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Uncertainty in Model Conceptualization: Case Study of Carbon Tetrachloride Migration in Groundwater

Published by the American Society of Agricultural and Biological Engineers, St. Joseph, Michigan

Citation:  Paper number  033105,  2003 ASAE Annual Meeting . (doi: 10.13031/2013.14058) @2003
Authors:   Ram C. Marahatta, Wayne E. Woldt
Keywords:   model conceptualization, uncertainty analysis, groundwater simulation, contaminant transportation, carbon tetrachloride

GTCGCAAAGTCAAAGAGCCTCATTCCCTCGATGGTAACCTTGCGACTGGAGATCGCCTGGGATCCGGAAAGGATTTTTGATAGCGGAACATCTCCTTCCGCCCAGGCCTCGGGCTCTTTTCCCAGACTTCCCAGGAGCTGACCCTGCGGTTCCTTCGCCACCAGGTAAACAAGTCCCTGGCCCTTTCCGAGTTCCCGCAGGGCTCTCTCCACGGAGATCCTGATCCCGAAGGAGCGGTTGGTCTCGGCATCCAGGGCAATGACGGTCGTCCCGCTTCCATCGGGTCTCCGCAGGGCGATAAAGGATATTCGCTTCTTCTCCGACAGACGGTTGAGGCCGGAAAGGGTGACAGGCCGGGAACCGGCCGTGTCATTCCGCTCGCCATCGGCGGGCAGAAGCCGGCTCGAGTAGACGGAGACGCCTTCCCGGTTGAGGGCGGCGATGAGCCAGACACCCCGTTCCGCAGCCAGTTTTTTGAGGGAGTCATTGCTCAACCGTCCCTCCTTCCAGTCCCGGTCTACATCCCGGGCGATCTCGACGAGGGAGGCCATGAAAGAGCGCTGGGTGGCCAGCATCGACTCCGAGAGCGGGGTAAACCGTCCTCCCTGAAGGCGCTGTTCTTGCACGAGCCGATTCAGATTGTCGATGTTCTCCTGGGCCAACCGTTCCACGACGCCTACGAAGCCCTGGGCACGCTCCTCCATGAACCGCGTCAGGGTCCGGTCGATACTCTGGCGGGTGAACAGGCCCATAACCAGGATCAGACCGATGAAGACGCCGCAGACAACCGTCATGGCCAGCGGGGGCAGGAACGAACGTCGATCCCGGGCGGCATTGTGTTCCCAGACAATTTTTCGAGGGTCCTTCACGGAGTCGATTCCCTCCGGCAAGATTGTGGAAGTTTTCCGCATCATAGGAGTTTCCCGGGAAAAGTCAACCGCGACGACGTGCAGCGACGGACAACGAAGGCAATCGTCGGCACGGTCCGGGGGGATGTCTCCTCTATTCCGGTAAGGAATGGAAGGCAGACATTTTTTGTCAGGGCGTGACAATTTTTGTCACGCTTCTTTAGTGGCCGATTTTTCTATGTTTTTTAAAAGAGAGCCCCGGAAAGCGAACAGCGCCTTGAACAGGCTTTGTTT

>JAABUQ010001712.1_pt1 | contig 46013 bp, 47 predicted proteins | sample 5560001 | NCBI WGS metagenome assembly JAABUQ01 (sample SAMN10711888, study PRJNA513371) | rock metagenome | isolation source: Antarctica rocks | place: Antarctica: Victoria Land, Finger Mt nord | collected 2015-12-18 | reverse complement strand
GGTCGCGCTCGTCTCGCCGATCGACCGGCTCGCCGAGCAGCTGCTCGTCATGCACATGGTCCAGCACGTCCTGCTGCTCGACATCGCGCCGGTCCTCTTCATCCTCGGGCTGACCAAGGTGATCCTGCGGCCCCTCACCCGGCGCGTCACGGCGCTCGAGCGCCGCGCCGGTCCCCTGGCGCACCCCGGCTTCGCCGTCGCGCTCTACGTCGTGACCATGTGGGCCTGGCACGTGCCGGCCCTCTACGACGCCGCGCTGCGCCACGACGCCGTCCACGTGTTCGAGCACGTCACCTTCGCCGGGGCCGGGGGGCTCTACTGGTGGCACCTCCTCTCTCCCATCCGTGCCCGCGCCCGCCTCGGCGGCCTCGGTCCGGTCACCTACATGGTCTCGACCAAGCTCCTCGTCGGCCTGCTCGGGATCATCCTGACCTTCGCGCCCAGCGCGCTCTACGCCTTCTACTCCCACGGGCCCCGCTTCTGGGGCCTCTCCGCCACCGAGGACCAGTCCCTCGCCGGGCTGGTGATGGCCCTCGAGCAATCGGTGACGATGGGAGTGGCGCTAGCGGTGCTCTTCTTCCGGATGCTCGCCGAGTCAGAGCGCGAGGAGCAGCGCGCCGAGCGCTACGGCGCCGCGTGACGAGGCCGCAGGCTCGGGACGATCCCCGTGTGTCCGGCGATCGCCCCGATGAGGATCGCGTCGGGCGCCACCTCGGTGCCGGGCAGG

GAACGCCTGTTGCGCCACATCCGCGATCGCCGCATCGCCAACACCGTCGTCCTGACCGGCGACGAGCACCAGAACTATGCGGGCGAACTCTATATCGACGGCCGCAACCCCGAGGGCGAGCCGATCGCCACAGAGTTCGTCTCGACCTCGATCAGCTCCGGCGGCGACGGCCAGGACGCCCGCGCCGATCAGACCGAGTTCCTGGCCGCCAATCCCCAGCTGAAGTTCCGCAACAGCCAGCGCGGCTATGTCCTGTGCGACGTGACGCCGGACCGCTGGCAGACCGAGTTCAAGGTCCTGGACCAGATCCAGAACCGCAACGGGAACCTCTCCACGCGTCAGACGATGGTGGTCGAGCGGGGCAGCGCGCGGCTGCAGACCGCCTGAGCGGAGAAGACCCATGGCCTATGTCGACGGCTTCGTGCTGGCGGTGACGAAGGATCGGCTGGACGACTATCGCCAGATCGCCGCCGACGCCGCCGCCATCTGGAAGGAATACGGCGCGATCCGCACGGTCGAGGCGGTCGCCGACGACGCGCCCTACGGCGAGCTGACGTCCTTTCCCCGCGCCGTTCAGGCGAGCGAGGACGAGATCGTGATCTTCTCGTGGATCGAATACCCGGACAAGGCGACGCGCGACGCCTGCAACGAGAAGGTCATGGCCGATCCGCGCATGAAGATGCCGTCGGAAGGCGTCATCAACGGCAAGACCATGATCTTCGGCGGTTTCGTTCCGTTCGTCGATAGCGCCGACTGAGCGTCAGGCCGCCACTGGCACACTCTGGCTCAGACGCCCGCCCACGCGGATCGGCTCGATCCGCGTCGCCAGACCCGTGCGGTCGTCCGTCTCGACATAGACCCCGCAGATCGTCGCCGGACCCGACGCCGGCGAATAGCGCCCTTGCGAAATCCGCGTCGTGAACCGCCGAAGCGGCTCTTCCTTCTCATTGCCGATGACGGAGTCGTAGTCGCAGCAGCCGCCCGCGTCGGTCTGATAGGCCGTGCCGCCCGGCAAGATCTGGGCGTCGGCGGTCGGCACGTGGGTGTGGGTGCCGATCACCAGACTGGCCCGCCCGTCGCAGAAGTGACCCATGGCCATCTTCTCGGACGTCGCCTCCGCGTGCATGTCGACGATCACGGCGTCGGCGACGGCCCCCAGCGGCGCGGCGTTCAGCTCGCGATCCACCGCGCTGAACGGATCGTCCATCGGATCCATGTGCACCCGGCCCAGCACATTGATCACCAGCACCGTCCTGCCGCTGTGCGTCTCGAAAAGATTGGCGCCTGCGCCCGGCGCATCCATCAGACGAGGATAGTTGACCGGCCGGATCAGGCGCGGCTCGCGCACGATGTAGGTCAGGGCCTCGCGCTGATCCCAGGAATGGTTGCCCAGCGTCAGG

Simulation studies for groundwater contaminant migration are often associated with different types of uncertainties and imprecision. The imprecision associated with model conceptualization of a site is studied by comparing the results of two independent modeling efforts that were conducted to predict migration of a carbon tetrachloride (CCl4) plume. The two independent groundwater simulation studies were compared for a former USDA Commodity Credit Corporation (CCC) grain storage site near Raymond, Nebraska. Long-term prediction for extent of the plume, and plume concentration were found different in two simulations. Predicted CCl4 concentration in the municipal supply wells were also found different from the two model conceptualizations, high above the risk level from one simulation, and a little threat from the other for the same well. The multiple independent model conceptualization results from the same available data, and the decisions based on the preferred conceptualization, or a compromise of the available conceptualization is expected to offer better decisions on remedial action or deciding about the extent of the risk for the particular situation. As a result, the issue of multiple conceptualizations and their impact on simulation results for decision purposes is presented to the scientific and modeling communities to explore the methods of uncertainty analysis in model conceptualization.

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